France Sauguet, Les Caprices de Marianne: Orchestre national du Capitole, Claude Schnitzler (conductor), Théâtre du Capitole, Toulouse, 29.1.2016. (JMI)
Sauguet, Les Caprices de Marianne
Co-production with 15 French opera houses
Direction: Oriol Tomas
Sets: Patricia Ruel
Costumes: Laurence Mongeau
Lighting: Etienne Boucher
Marianne: Aurélie Fargues
Octave: Marc Scoffoni
Coelio: François Rougier
Claudio: Norman D. Patzke
Hermia: Julie Robard-Gendre
Tibia: Carl Ghazarossian
Waiter: Xin Wang
Singer: Tiago Matos
Duenna: Julien Bréan
In 2008 the Centre Français de Promotion Lyrique (CFPL) scored a notable success by pooling the resources of several French opera theatres to share the production and artists for Il Viaggio a Reims. The successful staging traveled throughout France for two years, and that excellent initiative has now been repeated with Les Caprices de Marianne. No less than 15 opera houses are taking part, among them companies from Bordeaux, Marseille, Nice and Toulouse. The performances began in late 2014 and will continue through 2016; in all, there will be about 50 performances of this Henri Sauguet opera. The CFPL held a contest to award the stage production, and did the same when assembling the cast of young singers.
Les Caprices de Marianne is one of the few operas composed by Sauguet (1901-1989), and was originally a commission by the Festival of Aix-en-Provence, where it had its premiere in July 1954 without much success. The work is well-constructed musically, and significantly better than other operas of the same time. It’s worth mentioning that Henri Sauguet knows how to write for voices. However it lacks the inspiration needed to become an opera that would be more frequently performed.
The libretto by Jean-Pierre Gredy, based on a work of the same title by Alfred de Musset, sets the action in Naples in the 16th century. It’s a strange plot that begins as a kind of opera buffa but ends in tragedy. The protagonist is the young Marianne, married to Judge Claudio, a sickly, jealous man. The taciturn young Coelio is in love with Marianne, whom he has never met, and seeks the services of his friend Octave to convey his feelings to her, taking advantage of the fact that Octave is Claudio’s cousin. Coelio’s friend delivers the message, much to the surprise of Marianne, who tells her husband about it and excites his unfounded jealousy. The judge threatens to lock Marianne up in a convent, which makes her change her attitude: she gives up being the obedient and faithful wife and discovers that she is in love with Octave.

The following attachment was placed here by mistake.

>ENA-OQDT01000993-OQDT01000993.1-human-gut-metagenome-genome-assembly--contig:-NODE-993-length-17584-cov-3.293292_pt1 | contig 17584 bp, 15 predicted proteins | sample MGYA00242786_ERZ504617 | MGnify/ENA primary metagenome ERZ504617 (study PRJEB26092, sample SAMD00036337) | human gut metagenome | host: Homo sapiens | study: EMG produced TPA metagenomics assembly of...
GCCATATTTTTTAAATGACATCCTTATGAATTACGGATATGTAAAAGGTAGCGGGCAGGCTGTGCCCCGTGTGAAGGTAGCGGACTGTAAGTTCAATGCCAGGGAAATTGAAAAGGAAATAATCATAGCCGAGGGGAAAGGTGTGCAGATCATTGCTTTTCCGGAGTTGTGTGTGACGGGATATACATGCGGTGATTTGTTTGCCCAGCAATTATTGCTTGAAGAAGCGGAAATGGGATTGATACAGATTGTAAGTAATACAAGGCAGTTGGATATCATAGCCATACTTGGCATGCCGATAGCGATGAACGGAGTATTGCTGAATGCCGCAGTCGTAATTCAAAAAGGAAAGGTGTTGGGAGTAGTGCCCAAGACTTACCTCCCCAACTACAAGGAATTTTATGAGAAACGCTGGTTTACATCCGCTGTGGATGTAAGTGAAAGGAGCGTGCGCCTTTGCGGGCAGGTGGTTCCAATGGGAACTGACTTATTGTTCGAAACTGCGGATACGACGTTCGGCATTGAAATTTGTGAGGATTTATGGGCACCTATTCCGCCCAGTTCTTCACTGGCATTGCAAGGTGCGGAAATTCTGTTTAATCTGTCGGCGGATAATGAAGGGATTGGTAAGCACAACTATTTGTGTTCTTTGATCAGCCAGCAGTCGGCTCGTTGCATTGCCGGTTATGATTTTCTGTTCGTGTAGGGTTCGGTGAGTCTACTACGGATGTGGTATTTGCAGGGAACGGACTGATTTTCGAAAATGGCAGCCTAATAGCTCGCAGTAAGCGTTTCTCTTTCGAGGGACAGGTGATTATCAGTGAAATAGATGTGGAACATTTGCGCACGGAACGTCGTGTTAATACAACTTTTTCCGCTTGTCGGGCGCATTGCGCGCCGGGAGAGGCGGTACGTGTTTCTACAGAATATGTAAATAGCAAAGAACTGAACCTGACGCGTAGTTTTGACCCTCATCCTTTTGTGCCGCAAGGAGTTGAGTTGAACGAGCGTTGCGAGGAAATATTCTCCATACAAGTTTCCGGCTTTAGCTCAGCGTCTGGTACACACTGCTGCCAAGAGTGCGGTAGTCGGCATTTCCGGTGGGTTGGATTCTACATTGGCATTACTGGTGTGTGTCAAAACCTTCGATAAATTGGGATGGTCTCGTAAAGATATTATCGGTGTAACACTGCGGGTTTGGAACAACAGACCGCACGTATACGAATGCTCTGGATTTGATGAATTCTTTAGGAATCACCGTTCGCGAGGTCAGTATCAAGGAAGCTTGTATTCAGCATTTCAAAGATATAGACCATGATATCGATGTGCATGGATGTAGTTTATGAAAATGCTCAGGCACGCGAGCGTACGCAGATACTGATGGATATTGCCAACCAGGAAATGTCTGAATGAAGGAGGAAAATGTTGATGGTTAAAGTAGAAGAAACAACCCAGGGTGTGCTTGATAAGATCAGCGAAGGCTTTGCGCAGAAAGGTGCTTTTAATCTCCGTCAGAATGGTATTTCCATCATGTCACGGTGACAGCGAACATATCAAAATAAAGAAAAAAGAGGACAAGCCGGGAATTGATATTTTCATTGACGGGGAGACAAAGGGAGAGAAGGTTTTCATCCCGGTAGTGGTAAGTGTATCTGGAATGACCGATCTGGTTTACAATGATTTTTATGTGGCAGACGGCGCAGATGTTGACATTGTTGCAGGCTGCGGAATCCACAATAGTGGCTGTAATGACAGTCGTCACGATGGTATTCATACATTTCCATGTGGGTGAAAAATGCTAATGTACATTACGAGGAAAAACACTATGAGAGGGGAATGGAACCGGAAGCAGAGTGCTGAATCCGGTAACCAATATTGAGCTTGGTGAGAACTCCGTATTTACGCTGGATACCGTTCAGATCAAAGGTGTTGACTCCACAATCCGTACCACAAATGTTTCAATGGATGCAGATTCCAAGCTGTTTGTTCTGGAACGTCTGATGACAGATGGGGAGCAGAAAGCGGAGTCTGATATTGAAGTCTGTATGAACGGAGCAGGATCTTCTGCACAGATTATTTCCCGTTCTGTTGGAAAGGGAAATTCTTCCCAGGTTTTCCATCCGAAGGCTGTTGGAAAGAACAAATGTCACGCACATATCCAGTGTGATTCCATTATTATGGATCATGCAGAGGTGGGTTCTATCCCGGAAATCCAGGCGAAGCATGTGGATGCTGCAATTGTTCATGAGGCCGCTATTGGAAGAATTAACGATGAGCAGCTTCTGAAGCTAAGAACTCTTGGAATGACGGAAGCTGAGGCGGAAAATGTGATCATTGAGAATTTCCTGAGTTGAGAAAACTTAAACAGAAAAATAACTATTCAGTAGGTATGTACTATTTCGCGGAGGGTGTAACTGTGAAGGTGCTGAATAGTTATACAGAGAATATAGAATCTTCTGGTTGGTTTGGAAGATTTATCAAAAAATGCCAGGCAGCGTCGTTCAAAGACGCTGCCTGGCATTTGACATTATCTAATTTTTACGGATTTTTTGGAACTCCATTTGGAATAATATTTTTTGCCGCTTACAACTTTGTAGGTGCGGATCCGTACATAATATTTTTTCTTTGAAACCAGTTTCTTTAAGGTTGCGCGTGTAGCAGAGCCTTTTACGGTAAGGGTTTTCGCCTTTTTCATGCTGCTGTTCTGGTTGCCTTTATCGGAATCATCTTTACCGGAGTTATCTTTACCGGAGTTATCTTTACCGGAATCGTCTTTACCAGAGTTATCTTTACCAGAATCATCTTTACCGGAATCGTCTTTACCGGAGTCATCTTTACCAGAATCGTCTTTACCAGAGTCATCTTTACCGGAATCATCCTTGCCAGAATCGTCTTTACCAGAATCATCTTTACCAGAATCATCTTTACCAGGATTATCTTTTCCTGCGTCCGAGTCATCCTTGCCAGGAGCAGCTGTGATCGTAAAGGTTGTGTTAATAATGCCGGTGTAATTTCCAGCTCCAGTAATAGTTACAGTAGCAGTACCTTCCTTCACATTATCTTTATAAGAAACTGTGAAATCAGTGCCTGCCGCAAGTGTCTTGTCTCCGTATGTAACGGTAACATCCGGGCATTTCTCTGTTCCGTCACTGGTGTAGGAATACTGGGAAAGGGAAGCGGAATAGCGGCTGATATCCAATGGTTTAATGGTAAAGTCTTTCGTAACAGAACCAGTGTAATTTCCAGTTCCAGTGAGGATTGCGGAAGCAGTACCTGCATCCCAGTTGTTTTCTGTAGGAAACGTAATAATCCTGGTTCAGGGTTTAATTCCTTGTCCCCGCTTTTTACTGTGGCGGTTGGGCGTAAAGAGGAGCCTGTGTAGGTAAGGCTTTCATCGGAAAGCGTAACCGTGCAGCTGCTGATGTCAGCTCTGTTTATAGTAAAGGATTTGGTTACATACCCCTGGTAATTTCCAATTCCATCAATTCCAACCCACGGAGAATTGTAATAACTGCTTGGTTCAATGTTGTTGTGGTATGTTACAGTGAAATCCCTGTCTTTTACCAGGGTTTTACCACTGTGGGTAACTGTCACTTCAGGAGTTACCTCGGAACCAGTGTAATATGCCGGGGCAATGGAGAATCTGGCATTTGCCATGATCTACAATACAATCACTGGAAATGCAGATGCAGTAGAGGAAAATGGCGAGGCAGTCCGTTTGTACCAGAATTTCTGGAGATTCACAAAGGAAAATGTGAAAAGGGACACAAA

Following the wishes of Coelio, Octave arranges a meeting between Marianne and his friend. Marianne mistakenly believes that her lover is Octave himself. The plot is discovered by the judge, who instructs a hired assassin to kill Marianne’s lover. Upon arriving at the rendezvous, Coelio is murdered, but Marianne believes that Octave has been killed. He appears, to Marianne’s surprise and joy, but in an emotional final scene, Octave declares that he does not love her.
The stage production is by Oriol Tomas, who moves the action to the 1950s with just one main set for the entire opera: a re-creation of the Umberto I Gallery in Naples, with prop changes for different scenes. The direction narrates the plot well and the lighting is good, but the costumes are not particularly attractive. In short, it is a production that serves the work nicely and has some appealing moments.
The musical direction was entrusted to Claude Schnitzler, a conductor who is very familiar with the music of Henri Sauguet. His reading was excellent and gained in interest as the opera progressed: it was more convincing in the final tragedy than in the initial buffoonery. Under his baton we had the always remarkable Orchestre national du Capitole.
The weak point of the production lies in the cast, which is composed of a group of young singers who in general are not up to their roles. Considering the number of performances that this opera will have, one should have been more demanding in the selection of singers.
Marianne was played by Aurélie Fargues, a very light soprano with an acid timbre. Octave was baritone Marc Scoffoni, a convincing actor but with a voice that is somewhat reduced and not particularly attractive. Tenor François Rougier was Coelio and offered a good but rather small voice. Bass Norman D. Patzke was unsatisfactory as Claudio. Mezzo-soprano Julie Robard-Gendre was Hermia, Coelio’s mother, and she was mischaracterized on stage: no one would ever believe that she could be the mother of Celio.
José M. Irurzun